The district court in this case held that Esther and Ben Jarvison “have a valid marriage and that Esther Jarvison wishes to invoke the privilege against adverse spousal testimony, pursuant to Trammel v. United States, 445 U.S. 40, 100 S.Ct. 906, 63 L.Ed.2d 186 (1980).” The Court in Trammel specifically held that “the witness-spouse alone has a privilege to refuse to testify adversely; the witness may be neither compelled to testify nor foreclosed from testifying.” Trammel, 445 U.S. at 53, 100 S.Ct. 906; Bahe, 128 F.3d at 1442. Although the “Federal Rules of Evidence acknowledge the authority of the federal courts to continue the evolutionary development of testimonial privileges in federal criminal trials governed by the principles of the common law as they may be interpreted … in the light of reason and experience,” Trammel, 445 U.S. at 47, 100 S.Ct. 906(internal citations and quotations omitted), we do not consider this to be the appropriate case to examine whether the holding in Trammel can or should be reexamined. Accordingly, we reject the government’s request to create an new exception, and AFFIRM.
At the time of the hearing, Jane Doe’s father was also being investigated for raping Jane Doe. This alleged crime, however, occurred outside the jurisdiction of the United States and was pending prosecutorial decision in the Eleventh Judicial District Attorney’s Office in Gallup, New Mexico. The existence of this additional abuse allegation is relevant, however, in the current prosecution as it could potentially provide Jarvison’s defense with an explanation for the sexual knowledge of the minor victim
The government contends that the district court’s denial of the opportunity to cross examine Esther on her marriage was prejudicial. Unless we are convinced that the ruling of the court was prejudicial, the trial court is the governor of the trial with the duty to assure its proper conduct and the limits of cross-examination necessarily lie within its discretionSee United States v. Begay, 144 F.3d 1336, 1339 (10th Cir.1998) (review of limitations on cross-examination of witnesses for abuse of discretion); United States v. Jackson, 482 F.2d 1167 (10th Cir.1973) (exercise of discretion on extent of cross-examination should not be overruled unless we are convinced the court’s ruling is prejudicial). Although the district court should have allowed the Government to cross-examine Esther on her claim of marriage, its failure to do so must be evaluated for prejudice after considering the totality of the evidence presented on the marriage. In addition to allowing the government to present a witness and records from the Navajo Vital Records Office, the district court allowed the government to present a proffer of what they believed the evidence would show, as well as allowing the government to supplement the record in its motion for reconsideration. Although the court itself conducted the examination of Esther and limited the cross examination due to the witness’s age and frailty, it provided the government with a full opportunity to call other witnesses and to present a proffer of what they believed Esther’s testimony would establish. After evaluating the record, we are not convinced that the court’s ruling under these circumstances was prejudicial.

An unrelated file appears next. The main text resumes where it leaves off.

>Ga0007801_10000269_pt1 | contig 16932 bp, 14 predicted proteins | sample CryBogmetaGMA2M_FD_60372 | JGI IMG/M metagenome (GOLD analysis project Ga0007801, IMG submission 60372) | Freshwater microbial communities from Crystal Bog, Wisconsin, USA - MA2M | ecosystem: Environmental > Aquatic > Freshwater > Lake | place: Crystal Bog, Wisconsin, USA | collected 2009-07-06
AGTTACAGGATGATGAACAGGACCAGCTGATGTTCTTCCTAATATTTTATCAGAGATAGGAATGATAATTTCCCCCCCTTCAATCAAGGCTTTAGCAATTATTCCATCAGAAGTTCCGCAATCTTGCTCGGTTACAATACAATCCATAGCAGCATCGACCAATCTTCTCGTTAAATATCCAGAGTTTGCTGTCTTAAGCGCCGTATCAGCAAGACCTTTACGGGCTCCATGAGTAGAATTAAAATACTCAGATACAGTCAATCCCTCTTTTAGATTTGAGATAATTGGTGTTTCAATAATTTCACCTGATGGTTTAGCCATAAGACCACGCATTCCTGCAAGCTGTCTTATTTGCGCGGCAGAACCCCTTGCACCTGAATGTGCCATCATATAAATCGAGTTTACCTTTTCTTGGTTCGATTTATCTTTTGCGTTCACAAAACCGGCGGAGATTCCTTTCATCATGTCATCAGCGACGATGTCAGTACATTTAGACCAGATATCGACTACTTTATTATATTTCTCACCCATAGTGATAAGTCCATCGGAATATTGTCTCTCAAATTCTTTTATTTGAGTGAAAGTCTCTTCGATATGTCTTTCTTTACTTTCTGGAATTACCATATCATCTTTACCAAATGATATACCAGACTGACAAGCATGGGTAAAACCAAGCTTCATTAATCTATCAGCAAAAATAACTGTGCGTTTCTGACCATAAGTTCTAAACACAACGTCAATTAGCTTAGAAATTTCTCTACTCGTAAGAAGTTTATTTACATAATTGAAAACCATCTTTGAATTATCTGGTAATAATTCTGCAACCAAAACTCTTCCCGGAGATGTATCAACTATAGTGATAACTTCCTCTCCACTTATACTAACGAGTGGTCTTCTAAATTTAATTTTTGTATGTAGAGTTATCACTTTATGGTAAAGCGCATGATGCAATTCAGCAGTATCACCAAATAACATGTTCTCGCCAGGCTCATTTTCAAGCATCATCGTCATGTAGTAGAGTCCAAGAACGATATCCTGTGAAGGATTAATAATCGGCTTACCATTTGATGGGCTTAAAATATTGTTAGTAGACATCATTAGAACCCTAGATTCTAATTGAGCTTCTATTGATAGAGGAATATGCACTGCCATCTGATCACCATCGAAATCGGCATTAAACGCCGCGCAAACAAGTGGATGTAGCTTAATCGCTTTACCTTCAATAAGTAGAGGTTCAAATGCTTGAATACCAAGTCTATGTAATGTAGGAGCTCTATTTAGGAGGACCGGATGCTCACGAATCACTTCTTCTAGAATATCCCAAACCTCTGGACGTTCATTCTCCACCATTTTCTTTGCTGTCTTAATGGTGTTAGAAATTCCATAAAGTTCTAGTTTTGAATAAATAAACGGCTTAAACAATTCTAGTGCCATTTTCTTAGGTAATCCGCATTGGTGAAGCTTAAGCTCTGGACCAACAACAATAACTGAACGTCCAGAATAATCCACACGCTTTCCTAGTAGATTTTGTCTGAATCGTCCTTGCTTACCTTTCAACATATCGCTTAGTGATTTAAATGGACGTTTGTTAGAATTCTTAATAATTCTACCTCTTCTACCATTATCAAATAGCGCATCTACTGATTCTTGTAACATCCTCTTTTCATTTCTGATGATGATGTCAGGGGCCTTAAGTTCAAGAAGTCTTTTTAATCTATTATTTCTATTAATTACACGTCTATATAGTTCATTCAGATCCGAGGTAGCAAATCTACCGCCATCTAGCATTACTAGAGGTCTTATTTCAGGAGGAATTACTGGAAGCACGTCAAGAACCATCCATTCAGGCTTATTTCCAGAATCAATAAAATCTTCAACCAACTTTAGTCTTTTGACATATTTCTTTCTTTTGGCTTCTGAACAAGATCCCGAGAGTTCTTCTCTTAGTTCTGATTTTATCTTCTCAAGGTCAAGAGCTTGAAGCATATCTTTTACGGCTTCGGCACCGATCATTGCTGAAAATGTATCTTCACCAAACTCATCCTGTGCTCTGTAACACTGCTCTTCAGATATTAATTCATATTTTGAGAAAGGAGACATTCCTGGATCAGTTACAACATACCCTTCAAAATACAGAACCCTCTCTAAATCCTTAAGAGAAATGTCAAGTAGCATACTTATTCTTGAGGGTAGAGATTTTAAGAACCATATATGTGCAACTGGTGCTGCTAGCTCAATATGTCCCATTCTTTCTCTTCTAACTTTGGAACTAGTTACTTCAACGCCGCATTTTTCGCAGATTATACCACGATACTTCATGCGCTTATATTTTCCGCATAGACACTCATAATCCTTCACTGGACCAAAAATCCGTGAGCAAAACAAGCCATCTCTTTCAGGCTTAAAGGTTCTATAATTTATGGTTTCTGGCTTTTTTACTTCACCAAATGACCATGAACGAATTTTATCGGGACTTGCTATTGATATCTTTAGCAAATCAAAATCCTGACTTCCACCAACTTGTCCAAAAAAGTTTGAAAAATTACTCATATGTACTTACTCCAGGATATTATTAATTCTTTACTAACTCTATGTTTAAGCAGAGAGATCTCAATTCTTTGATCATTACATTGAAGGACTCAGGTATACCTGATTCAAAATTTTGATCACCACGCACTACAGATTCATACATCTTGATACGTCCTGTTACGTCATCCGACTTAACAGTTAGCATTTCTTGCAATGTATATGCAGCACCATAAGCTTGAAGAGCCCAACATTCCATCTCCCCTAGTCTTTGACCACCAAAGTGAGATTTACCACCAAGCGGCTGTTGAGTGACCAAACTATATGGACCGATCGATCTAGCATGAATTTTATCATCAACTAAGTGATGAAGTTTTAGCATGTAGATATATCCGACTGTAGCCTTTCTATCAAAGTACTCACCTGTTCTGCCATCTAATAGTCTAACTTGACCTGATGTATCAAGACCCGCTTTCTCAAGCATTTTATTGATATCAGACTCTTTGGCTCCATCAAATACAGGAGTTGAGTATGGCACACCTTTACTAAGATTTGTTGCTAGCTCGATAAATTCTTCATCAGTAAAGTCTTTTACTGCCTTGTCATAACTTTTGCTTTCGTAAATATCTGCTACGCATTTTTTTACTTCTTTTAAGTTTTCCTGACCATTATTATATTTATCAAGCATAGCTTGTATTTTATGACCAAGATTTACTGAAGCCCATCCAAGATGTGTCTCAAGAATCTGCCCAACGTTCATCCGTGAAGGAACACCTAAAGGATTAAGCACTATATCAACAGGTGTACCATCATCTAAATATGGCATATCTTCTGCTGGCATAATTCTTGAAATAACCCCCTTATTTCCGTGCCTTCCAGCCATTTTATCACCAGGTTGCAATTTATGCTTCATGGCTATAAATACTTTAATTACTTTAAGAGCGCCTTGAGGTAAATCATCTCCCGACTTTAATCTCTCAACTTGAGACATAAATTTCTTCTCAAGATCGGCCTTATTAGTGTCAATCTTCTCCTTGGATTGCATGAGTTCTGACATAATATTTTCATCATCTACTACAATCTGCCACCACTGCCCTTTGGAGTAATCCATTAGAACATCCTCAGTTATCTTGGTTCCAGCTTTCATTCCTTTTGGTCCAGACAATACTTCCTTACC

The government’s own evidence directly contradicts this argument. In the government’s supplement to the record on its motion to reconsider, allowed by the district court, the FBI statement concerning Esther’s interview on April 25, 2003 reflects that long before any indication of a criminal prosecution, Esther told the investigating agent that she and the defendant had been “married for over 50 years” and further in its motion for reconsideration, the government stated that Esther had been living with Jarvison since 2000. Even presuming the facts adduced by the government as true, the government makes no showing that would support a conclusion that the marriage was either a sham or moribund